Even after the debacle last week with Tay.ai, it appears Microsoft isn’t done with bots. At Microsoft Build 2016, the company just announced a brand new bots (or conversation agents) framework.
The framework allows developers to build chat bots for their applications easily. The BotBuilder software development kit (SDK) is available on Github, where it’s been licensed under the open source MIT license.
While there are some alternatives to this framework, and several apps, like Slack, come with their own bots on board, this should make it easier for developers to implement a system to communicate with users using natural language appropriate to the context.
“Bots are like new applications. And digital assistants are meta apps, or like the new browsers. And intelligence is infused into all of your interactions. That’s the rich platform that we have.”
– Satya Nadella, Chief Executive Officer of Microsoft
These bots are part of the Cortana Intelligence Suite. Another component of the Cortana Intelligence Suite is Microsoft Cognitive Services, which is a set of APIs which help the systems see, hear, and actually comprehend what’s happening when we, the users are using natural language to communicate.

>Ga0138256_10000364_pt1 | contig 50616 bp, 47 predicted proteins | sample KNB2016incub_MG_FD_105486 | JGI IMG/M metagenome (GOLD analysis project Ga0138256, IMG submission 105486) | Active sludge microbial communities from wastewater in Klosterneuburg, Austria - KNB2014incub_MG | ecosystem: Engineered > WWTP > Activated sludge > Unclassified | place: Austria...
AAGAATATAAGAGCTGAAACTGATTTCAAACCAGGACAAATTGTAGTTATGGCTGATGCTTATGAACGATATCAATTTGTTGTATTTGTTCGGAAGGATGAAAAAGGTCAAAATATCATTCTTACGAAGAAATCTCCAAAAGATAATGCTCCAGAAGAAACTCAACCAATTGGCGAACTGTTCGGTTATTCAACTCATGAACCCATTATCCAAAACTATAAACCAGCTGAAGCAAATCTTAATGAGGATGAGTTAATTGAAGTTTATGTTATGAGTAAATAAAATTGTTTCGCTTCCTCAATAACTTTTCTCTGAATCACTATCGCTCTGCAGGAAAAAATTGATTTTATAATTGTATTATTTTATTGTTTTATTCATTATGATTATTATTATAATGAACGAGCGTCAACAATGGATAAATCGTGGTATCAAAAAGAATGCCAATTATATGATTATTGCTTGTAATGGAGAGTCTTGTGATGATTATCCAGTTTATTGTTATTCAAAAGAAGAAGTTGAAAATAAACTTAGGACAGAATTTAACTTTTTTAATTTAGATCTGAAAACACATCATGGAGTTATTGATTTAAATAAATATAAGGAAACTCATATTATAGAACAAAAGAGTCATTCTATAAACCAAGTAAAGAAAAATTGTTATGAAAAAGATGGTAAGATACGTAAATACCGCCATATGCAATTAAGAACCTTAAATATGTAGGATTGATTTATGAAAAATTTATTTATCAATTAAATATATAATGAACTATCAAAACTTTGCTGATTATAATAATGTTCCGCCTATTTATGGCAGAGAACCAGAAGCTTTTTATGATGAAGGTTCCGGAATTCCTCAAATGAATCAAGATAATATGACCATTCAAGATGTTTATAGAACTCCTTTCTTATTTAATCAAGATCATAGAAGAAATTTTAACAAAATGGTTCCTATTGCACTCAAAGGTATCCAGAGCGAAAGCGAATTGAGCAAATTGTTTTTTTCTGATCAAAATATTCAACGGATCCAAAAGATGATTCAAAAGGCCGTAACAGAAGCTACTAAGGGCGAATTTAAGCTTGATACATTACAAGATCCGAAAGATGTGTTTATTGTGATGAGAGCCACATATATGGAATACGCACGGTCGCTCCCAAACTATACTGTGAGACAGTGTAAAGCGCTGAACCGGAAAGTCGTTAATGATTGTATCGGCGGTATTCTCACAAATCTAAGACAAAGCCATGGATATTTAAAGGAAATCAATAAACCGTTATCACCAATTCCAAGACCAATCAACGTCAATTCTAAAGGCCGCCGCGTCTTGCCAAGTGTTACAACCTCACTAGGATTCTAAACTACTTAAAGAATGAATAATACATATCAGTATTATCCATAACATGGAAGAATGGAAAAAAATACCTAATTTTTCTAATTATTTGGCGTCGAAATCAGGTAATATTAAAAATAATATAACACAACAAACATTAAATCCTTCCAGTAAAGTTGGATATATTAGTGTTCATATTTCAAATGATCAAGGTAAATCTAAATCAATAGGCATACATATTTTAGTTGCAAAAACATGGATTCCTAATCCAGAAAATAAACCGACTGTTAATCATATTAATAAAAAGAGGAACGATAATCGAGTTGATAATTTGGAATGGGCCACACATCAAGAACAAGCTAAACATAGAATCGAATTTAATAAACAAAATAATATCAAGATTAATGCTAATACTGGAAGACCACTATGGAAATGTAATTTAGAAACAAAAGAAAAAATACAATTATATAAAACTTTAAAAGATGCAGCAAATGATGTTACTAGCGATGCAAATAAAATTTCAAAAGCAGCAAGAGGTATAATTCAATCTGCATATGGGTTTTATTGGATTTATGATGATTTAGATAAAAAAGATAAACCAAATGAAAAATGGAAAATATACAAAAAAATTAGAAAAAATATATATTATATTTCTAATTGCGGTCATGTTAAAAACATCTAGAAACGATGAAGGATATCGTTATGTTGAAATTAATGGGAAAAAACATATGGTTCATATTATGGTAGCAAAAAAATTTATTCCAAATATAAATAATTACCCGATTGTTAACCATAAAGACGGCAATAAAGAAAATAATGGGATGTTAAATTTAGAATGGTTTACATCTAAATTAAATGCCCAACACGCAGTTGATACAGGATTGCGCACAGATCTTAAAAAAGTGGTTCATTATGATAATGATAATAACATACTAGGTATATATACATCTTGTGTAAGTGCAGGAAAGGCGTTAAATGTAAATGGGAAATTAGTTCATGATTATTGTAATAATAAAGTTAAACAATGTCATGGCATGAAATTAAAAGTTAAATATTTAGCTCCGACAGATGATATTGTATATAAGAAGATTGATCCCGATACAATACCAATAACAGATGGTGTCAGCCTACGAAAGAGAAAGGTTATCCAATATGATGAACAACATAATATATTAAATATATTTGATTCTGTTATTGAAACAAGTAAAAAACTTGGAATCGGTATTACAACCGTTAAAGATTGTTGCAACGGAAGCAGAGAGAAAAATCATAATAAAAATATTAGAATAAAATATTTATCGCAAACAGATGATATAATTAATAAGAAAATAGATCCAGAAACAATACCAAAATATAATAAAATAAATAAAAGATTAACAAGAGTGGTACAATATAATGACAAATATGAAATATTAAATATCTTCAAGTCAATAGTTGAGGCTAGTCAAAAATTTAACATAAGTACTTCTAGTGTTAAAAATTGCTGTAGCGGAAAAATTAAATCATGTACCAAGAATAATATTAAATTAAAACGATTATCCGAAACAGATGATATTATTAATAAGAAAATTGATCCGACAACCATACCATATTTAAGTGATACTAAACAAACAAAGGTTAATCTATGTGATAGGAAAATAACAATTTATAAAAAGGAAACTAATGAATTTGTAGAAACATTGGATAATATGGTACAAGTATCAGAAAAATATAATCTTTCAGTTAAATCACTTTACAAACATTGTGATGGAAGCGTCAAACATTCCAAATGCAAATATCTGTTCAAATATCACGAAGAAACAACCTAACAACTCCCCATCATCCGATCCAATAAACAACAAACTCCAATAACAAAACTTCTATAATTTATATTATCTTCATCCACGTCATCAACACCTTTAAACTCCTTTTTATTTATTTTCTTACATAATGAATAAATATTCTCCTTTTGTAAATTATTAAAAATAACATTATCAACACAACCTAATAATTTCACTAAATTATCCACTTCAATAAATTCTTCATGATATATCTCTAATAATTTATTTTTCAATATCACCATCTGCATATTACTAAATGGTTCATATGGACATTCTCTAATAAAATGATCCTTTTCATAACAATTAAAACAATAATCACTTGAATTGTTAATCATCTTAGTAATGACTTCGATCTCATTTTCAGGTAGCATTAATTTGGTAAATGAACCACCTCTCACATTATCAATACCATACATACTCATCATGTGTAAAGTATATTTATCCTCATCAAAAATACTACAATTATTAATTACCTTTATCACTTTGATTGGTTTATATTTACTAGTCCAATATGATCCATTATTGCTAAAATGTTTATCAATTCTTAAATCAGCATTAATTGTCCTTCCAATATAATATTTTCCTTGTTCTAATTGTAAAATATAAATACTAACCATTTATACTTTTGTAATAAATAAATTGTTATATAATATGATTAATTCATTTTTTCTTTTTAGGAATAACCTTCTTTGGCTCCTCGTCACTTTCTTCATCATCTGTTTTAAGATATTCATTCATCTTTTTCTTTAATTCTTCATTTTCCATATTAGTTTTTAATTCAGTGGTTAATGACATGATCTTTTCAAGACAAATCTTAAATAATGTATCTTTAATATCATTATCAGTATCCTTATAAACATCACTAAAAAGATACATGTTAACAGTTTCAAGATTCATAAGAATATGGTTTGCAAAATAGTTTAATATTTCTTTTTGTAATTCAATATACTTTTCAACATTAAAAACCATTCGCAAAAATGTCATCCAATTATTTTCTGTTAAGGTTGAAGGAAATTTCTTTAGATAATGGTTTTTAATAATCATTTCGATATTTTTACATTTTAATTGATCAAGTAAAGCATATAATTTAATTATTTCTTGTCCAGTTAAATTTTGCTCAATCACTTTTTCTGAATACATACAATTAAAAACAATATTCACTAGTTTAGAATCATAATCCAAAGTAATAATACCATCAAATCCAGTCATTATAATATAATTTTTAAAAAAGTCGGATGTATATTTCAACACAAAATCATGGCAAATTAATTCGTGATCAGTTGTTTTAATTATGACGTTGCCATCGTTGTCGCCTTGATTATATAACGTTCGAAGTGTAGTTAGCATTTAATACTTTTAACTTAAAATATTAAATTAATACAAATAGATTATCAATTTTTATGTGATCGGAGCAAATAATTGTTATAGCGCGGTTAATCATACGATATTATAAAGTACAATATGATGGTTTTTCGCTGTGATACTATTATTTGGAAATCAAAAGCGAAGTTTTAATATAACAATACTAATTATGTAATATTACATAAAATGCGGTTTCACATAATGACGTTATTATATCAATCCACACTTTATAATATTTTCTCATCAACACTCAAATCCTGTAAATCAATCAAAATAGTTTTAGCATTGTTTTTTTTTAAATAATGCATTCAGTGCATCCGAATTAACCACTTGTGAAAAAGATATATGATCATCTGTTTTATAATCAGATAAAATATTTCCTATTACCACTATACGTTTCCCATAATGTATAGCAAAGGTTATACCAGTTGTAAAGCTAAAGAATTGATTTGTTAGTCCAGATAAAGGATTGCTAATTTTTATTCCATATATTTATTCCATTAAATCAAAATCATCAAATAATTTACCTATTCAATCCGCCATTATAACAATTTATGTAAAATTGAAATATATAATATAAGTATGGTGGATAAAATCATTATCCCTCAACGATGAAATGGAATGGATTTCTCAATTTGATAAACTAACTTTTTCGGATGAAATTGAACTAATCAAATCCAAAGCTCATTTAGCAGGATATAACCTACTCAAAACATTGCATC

Microsoft had a PR nightmare last week with Tay.ai, the chat bot they released on Twitter, which could “talk” to you and learn from you. It started off well enough, but the Twitter account was soon full of racist, sexist, and generally inappropriate tweets. The more incendiary tweets were taken down by Microsoft and the Twitter handle has since been taken private.
In spite of this, Microsoft is going forward with its new AI and bots platforms, and has even released some example applications. “Seeing AI” is one such app that allows blind people to get details about their surroundings. The developer, a Microsoft engineer named Saqib Shaikh, is blind himself. Microsoft released a short video showing off Seeing AI, which you can check out below.
Microsoft also created BuildBot using its new Bots framework. This is a chat bot for all things related to Microsoft Build 2016 and it can communicate with you using SMS, Skype, and Slack.
BuildBot can help you navigate the Microsoft Build conference from within your favorite messaging platform. You can ask BuildBot which sessions are presented on a specific topic, when and where a session is being presented, Build speakers, food logistics, even venue WiFi info and nearby Hotels.
After decades of Windows and Xbox, it’s interesting to see the new fields Microsoft is focusing on. And Microsoft is definitely not alone, with other big names like Google and Facebook developing their own AI platforms.
What do you think about Microsoft’s bot announcement at Build? Let us know in the comments below, or on Google+, Twitter, or Facebook.